Taking Pluralism Seriously

I was counting down the minutes until I heard something like this from one of my friends. It falls to Julian, who says:

Enough already. Can we please stop pretending that failure to properly appreciate the wisdom of parochial, tribalist hicks (and I mean that in a geographically neutral sense) is some kind of moral failing? Yes, Bush crafted a message that was “simple and appealing to a huge mass of voting Americans.” That's what demagoguery is.

Will's post is ultimately no less condescending than the attitude he criticizes, attributing Bush's support less to substantive (if loathesome) policy agreement from the base, and more to his apparent embodiment of the spirit of the Volk. That may be the case, but if anything, it makes his base look worse, not better. As Penn Jillette says (roughly) in the most recent issue of Reason, sometimes respecting someone means saying “you're a fucking idiot,” because then you're at least taking their disagreement seriously. A difference over the morality of stem cell research, say, is at least in principle a substantive topic you can argue about. Disagreement that stems from one party's being enmeshed in some adolescent narrative about the True Spirit of America forecloses that possibility, because it amounts to concluding that your opponents are hypnotized, and that the best hope is to hypnotize them better. Maybe that's the case, but don't tell me it's less condescending.

Sure, sure Julian. Though I'm not sure you'd know a parochial, tribalist hick if one punched you in the face. Can you tell the difference between a Christian conservative MBA executive from Wichita and a toothless snake-handling trailer-dwelling Jesus freak, or do they look the same to you–all parochial, tribalist hicks–from such great heights? I really just don't see the point of this kind of talk, or the point of patting ourselves on our weak backs for being so well devoted to our comparative advantages.

In the event of a Kerry victory would we be sure to point out that his core included millions of parochial, tribalist, whatever-the-urban-correlate-of-“hicks”-is roused by “your children will starve in the streets/your jobs will vanish to Bangalore” rhetoric? Democrats, it can be shocking to remember, do not mainly depend on cosmopolitan newspaper columnists and college professors, and, no, we would not point it out. So why the especially invidious desription of the Christian Bush voter? Cultural bigotry? Northeastern xenophobia? Or is this a just a good hard truth that's really worth shouting from the rooftops? Each of us is no doubt jealous of our cultural identity, and we each need our “other,” I suppose, and to band together with our spiritual compatriots in trying times, but we don't have to be fatuous about it.

Sad as it may be to we heroes of reason, people do not think in a begriffsschrift, and it is pure silliness to imagine elections being won or lost on the basis of substantive debates about issues like stem cell research. Del Monte sells pineapple, Honda sells more Civics, by tapping into the spirit of the Volk and the Zeit and so forth, and candidates win elections the same way. There are whole companies in our modern day technologically advanced capitalist society devoted to the dark arts of geist-plumbing, and we don't get in huff about Goebbelsian demagoguery–at least we libertarians don't–when Apple starts moving beaucoup iPods due to savvy psychographic research.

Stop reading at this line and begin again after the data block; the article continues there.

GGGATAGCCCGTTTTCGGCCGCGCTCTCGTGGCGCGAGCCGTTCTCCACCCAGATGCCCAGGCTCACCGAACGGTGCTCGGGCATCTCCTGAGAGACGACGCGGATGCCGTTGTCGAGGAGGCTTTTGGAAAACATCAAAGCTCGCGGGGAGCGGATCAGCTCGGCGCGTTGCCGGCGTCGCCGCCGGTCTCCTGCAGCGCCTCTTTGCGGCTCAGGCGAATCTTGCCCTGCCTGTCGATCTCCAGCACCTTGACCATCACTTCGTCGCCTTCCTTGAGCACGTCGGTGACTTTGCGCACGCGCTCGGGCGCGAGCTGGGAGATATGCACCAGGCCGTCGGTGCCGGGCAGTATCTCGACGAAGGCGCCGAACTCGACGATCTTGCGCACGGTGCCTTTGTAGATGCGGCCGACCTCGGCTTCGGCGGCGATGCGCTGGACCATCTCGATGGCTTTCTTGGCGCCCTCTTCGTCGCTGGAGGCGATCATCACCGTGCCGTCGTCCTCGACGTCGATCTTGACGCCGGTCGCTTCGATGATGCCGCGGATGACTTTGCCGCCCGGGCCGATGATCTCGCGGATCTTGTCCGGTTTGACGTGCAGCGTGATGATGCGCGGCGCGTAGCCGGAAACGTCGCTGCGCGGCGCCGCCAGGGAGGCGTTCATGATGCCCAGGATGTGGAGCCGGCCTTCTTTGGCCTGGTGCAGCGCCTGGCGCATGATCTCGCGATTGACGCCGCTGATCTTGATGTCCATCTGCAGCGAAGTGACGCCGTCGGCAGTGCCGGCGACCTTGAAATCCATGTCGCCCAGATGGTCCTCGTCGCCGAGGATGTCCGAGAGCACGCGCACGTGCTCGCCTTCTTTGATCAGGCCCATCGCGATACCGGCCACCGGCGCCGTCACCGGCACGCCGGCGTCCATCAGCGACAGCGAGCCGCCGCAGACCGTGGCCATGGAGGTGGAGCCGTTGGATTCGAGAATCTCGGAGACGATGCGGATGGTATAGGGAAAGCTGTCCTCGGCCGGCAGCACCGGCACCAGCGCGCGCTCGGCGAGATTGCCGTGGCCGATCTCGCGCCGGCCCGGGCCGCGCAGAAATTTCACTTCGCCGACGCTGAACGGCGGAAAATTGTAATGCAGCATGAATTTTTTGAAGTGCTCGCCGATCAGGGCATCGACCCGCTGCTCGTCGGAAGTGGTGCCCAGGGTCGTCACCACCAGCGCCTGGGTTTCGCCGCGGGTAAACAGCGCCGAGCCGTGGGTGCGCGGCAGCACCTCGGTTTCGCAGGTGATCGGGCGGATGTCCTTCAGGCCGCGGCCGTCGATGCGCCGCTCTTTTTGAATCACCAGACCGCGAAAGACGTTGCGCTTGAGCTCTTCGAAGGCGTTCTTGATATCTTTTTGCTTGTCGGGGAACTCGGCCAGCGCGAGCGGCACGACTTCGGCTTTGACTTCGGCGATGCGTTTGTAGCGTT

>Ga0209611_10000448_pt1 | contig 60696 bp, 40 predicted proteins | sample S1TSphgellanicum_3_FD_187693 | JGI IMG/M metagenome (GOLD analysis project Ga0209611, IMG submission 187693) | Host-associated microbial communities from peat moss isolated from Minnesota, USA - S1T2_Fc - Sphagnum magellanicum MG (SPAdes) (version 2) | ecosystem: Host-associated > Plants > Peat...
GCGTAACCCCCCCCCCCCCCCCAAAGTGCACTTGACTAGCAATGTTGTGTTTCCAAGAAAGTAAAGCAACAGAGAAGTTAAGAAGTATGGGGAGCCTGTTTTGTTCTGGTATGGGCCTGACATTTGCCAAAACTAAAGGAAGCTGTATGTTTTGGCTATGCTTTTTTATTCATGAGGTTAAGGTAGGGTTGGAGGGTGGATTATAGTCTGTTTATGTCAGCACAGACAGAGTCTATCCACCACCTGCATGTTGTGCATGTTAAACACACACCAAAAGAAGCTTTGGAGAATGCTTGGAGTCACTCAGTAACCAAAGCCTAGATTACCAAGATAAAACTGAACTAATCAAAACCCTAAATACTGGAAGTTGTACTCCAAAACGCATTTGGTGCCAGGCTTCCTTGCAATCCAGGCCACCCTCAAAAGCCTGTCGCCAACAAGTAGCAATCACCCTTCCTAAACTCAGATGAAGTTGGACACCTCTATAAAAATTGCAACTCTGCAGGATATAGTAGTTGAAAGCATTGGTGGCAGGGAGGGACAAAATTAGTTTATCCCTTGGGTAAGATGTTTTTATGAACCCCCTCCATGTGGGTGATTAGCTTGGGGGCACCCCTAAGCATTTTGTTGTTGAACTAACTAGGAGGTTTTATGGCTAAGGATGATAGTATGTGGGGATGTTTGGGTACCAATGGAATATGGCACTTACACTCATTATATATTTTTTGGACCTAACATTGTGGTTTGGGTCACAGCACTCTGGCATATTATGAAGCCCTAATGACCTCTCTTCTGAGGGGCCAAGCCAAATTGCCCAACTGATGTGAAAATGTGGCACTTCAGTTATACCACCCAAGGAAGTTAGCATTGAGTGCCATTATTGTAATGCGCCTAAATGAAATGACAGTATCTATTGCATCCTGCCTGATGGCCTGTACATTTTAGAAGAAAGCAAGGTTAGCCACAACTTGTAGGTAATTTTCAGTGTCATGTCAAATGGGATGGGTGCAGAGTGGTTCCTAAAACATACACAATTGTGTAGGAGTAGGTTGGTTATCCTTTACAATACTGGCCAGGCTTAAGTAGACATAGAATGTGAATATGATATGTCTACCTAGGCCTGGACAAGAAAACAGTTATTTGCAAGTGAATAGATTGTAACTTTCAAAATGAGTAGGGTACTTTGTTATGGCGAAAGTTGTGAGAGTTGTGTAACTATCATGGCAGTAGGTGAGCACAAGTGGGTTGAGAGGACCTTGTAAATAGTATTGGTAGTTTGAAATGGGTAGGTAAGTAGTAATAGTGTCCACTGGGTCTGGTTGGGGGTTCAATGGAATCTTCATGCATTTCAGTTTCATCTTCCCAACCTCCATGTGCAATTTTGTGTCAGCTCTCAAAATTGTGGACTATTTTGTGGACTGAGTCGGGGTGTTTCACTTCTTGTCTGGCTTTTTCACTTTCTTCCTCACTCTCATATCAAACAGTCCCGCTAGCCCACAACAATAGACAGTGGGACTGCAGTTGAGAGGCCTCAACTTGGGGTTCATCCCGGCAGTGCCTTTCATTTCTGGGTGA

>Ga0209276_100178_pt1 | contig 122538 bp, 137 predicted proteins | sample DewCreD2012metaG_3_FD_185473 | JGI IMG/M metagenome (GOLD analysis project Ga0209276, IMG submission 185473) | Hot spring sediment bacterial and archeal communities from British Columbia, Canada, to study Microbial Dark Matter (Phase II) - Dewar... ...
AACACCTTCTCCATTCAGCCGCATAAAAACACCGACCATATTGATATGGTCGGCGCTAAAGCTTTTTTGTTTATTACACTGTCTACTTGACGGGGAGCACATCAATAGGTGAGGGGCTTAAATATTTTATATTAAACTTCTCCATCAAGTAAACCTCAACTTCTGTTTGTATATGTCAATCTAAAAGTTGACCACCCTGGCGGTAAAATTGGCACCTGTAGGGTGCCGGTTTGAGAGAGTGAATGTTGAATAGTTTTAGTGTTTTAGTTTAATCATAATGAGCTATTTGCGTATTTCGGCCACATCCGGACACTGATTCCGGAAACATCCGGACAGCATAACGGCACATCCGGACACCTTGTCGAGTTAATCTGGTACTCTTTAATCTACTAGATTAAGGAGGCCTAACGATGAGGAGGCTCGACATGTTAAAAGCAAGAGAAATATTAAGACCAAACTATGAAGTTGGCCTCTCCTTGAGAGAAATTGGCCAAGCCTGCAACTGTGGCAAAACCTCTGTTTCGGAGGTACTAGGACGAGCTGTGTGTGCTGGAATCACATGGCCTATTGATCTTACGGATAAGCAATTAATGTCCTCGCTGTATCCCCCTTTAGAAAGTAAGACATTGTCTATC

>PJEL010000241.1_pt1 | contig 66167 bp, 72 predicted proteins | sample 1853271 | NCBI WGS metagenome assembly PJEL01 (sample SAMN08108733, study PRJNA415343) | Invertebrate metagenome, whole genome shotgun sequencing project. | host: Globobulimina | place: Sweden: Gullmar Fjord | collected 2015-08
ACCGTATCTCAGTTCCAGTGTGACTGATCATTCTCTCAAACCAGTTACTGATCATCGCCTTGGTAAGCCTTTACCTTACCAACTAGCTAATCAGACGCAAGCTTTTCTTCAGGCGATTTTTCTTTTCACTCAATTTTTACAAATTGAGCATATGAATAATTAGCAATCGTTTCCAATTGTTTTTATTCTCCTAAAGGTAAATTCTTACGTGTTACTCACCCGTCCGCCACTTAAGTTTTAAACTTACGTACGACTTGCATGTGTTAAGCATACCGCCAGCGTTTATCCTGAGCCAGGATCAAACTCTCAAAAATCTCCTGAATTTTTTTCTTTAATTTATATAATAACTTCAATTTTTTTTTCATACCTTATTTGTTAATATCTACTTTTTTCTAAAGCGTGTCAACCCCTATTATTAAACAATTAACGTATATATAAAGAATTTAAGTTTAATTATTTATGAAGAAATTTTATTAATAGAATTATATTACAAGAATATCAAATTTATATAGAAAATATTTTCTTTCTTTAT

It is not condescending to point out that human beings are human beings–coalitional, mythologizing, risk averse–unless one is in the grip of some kind of unreasonable expectation to the contrary. People take “adolescent” narratives about their origins, histories, coalitions and so forth dead serious, and implying that it's dirty to pander to this kind of thing is not a serious point as much as it is a complaint against the evolved constitution of human beings. (Is there, in someone or other's mind, an adolescent narrative of Will Wilkinson? Of Julian Sanchez? Of course, no.)

My point, which I guess wasn't clear, is not that there is a choice between substantive policy agreement and embodiment of the volkgeist. My point is that substantive policy agreement is driven by coalitional identification. People come to agree with Bush (or Kerry or anybody), and repeat his arguments, because they see him as one of them. That is, as far as I can tell, the way it works, our Cartesian rationalist hopes notwithstanding. Bush did a good job of it, and it really is worth understanding just what it is that he did.

I don't know about moral failings, but it sure is a prudential failing to refuse to connect with and understand the people one must convince if one hopes to make ideological and social progress. I wasn't saying agree, applaud, or affirm. Just muster enough sympathy, charity and abstract respect to enable minimal comprehension. Our opponents, on whatever side, are not hypnotized any more than we are. They think and act in a framework of value and identity different from, and in some ways better and worse than, ours. All I was saying was: we either get inside that framework and try to find points of leverage or our masters will rule us as they see fit, without the benefit of our wise counsel.